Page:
A widely reported study a few years ago about Echinacea and colds in children had major flaws with the details or the dose or the plant used. But all we see are the failed headlines, not that that methods were not optimal.

So, what we can learn from that is to get to the bottom line regarding species, form, age, manufacture and storage conditions - so we know what to look for and what to avoid.

Some studies don't use the optimum dose. Some study just one ingredient when that one thing may require another.

For instance, Vitamin D should be D3, not D2 and it must be accompanied by Vitamin K in order to work properly.

One problem I have with some of the studies is that they can't monitor life-style so it may not really be a true study in that case.

True, some supplements are not what they say they are. That's why we need to be sure to have good guidance and get the best form from the best manufacture practices.

To find doctors with the proper education, there are many links in the thread below. They will know best how to distinguish good supplements and when they are needed, and when not.

They know how to find the best research.

A key, too, is getting vitamins from foods as much as we can - and knowing when that may not work.

Safety and Interactions links here, too:

---------------------------------------

http://flash.lymenet.org/ubb/ultimatebb.php/topic/2/13964

How to find an ILADS-educated LL:

N.D. (Naturopathic Doctor);

L.Ac. (Acupuncturist);

D.Ay. (Doctor of Ayurvedic Medicine);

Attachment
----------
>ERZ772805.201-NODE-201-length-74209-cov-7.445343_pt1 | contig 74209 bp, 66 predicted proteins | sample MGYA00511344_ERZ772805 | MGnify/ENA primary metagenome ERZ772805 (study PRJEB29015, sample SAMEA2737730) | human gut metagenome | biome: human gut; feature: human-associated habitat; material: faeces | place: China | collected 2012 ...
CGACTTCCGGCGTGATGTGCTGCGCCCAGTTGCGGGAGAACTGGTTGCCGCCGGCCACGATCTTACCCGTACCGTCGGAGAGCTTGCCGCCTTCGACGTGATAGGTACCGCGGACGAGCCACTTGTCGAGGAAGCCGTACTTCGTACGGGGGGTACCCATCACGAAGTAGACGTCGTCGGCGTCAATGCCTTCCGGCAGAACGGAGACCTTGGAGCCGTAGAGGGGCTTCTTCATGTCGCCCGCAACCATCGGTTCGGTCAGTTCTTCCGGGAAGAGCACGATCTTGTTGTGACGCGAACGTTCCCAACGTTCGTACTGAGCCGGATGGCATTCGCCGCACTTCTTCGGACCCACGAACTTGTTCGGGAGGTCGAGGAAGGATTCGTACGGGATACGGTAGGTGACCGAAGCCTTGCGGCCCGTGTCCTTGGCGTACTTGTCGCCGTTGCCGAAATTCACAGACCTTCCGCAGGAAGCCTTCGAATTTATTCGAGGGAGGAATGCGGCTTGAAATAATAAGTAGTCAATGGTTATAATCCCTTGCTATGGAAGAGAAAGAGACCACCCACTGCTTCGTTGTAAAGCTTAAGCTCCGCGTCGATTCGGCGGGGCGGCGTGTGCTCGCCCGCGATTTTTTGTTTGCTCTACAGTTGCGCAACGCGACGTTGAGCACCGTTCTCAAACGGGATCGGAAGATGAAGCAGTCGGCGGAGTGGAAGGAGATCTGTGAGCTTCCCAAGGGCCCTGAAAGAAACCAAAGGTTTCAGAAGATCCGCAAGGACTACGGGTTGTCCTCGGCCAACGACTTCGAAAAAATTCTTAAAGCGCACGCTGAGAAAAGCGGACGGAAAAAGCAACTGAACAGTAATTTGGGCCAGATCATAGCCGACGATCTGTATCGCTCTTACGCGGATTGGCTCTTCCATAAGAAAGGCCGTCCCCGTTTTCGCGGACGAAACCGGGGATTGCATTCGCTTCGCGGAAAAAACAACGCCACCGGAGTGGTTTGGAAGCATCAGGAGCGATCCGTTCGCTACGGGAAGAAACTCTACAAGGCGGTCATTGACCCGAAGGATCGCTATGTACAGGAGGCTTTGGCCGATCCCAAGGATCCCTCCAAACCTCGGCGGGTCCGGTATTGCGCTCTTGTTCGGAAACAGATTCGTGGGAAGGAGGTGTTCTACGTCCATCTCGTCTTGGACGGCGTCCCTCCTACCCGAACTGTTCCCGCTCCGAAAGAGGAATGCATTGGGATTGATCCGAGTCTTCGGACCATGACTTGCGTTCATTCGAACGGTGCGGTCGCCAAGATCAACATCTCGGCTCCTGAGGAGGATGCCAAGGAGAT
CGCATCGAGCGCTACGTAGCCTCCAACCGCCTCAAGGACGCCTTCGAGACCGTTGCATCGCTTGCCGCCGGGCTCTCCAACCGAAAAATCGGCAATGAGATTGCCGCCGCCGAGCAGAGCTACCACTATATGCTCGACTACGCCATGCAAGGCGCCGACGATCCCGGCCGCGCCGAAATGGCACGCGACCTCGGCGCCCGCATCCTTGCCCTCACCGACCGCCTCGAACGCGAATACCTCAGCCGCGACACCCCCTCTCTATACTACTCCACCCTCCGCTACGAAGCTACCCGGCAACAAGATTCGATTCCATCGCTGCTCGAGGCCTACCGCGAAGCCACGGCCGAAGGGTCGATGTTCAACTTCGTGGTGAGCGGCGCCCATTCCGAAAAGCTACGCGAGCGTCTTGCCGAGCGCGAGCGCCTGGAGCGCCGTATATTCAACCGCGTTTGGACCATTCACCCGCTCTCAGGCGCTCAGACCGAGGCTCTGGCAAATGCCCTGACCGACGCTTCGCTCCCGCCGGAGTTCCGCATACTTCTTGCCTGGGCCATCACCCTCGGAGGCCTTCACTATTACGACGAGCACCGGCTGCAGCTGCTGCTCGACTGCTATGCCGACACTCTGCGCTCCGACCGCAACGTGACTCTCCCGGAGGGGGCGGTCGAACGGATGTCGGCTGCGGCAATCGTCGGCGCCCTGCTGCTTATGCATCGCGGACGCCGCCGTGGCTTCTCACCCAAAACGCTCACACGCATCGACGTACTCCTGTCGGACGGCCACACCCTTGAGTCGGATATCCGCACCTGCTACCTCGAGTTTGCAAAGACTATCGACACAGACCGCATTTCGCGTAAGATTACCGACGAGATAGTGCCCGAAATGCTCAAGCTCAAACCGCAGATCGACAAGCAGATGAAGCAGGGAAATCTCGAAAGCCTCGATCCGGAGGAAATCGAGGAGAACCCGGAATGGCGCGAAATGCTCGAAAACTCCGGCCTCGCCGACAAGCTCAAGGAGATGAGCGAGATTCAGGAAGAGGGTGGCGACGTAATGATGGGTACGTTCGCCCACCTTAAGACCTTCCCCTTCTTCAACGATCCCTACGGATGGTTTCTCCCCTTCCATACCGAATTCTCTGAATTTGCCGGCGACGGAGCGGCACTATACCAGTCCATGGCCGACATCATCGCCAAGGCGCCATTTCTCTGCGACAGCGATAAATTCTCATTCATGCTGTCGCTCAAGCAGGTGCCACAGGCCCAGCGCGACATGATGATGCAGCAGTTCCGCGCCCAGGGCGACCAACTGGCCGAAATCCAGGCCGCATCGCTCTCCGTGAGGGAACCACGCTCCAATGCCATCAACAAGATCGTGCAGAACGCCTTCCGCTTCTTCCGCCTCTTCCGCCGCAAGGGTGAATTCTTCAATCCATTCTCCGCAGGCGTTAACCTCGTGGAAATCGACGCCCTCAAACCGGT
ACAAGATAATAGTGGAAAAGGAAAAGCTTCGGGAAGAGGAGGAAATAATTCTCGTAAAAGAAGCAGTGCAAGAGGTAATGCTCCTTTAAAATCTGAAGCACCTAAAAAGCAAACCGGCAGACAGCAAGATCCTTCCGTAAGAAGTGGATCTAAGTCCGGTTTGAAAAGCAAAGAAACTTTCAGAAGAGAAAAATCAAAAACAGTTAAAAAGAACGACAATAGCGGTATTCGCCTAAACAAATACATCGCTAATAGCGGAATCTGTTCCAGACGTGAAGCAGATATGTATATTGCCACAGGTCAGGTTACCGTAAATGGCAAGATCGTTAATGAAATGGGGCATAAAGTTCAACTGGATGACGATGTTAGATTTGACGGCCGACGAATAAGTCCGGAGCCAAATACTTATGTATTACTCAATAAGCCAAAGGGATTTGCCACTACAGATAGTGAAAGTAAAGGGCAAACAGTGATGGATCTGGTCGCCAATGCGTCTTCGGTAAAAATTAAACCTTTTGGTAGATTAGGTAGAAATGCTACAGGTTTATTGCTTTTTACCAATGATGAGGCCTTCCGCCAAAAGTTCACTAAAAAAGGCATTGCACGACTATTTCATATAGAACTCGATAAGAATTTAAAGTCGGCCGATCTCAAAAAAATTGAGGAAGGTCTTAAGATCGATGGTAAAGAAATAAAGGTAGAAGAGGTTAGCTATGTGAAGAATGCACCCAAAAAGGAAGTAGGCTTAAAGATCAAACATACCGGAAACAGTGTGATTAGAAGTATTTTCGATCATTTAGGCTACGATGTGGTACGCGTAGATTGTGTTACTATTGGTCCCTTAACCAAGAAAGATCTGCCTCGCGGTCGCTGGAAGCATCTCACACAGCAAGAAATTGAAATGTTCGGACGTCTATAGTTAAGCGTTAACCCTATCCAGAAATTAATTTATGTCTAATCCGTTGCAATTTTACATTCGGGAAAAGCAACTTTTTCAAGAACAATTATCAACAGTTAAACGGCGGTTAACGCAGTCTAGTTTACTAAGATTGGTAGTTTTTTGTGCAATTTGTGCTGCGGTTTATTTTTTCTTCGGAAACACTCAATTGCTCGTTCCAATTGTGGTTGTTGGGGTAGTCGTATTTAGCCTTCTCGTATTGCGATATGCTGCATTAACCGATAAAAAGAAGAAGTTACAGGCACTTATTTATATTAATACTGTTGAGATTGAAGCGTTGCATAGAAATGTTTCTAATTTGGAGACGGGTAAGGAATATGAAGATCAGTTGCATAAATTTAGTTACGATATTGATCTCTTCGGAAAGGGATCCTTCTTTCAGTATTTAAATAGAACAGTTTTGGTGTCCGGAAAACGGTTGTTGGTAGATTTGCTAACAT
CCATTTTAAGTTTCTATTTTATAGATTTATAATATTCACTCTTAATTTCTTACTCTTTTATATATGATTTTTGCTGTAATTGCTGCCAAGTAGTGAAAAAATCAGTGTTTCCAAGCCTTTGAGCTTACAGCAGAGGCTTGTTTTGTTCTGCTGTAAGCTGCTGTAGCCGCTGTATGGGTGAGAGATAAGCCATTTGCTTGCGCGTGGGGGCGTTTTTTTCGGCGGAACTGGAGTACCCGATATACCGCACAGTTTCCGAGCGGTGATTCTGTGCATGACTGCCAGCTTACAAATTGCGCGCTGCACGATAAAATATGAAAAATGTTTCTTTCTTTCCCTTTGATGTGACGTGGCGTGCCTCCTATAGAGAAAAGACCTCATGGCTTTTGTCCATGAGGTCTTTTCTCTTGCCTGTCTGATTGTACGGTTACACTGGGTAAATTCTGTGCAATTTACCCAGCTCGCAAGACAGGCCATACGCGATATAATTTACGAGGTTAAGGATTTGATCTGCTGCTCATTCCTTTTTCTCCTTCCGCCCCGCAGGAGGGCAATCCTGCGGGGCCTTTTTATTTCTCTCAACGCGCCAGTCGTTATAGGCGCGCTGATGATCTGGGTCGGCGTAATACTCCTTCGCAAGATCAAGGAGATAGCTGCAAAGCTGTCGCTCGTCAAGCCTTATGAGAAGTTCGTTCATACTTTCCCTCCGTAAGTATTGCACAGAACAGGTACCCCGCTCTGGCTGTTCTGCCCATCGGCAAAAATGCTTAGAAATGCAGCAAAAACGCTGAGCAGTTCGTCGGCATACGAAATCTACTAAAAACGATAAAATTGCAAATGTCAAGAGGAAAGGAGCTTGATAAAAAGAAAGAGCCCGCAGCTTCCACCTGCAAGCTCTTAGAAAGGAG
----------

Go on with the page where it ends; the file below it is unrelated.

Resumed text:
D.O.M. (Doctor of Oriental Medicine);

Holistic M.D., etc.

Links to many articles and books by holistic-minded LL doctors of various degrees who all have this basic approach in common:

Understanding of the importance of addressing the infection(s) fully head-on with specific measures;

Knowing that support supplements are important, but NEVER enough alone. And knowing which supplements have direct impact, which are only support and which are both.

You can compare and contrast many approaches.

BASIC HERBAL EDUCATIONAL links, and

BODY WORK links with safety tailored to lyme patients,

RIFE links,

BIONIC 880 (& PE-1) links, and

LOW HEAT INFRARED SAUNA detail.
-

Posts: 48021 | From Tree House | Registered: Jul 2007  |  IP: Logged | Report this post to a Moderator
Rivendell
Frequent Contributor (1K+ posts)
Member # 19922

Icon 1 posted      Profile for Rivendell     Send New Private Message       Edit/Delete Post   Reply With Quote 
Well, I read "Cure Unknown", by Pamela Weintraub, and saw from her research journalism how "peer reviewed" studies on Lyme Disease by prominent researchers were a farse. They were manipulated to get certain results, which has caused the wrong attitudes and treatment for Lyme.

I know that there is a movement on to make vitamin supplements and herbs by prescription only, so I don't trust these "so-called" research results.

Keebler mentions some very good points.

Posts: 1358 | From Midwest | Registered: Apr 2009  |  IP: Logged | Report this post to a Moderator
MaryMi
LymeNet Contributor
Member # 459

Icon 1 posted      Profile for MaryMi     Send New Private Message       Edit/Delete Post   Reply With Quote 
Vitamin E and the risk of prostate cancer

I read that "natural E" was not used in the study.

--------------------
 -
This is only my opinion and/or experience with Lyme Disease. I am not a medical professional.

Posts: 587 | From usa | Registered: Dec 2000  |  IP: Logged | Report this post to a Moderator
Garden
LymeNet Contributor
Member # 31671

Icon 1 posted      Profile for Garden     Send New Private Message       Edit/Delete Post   Reply With Quote 
For the Vitamin E study, the difference was not statistically significant when combined with selenium.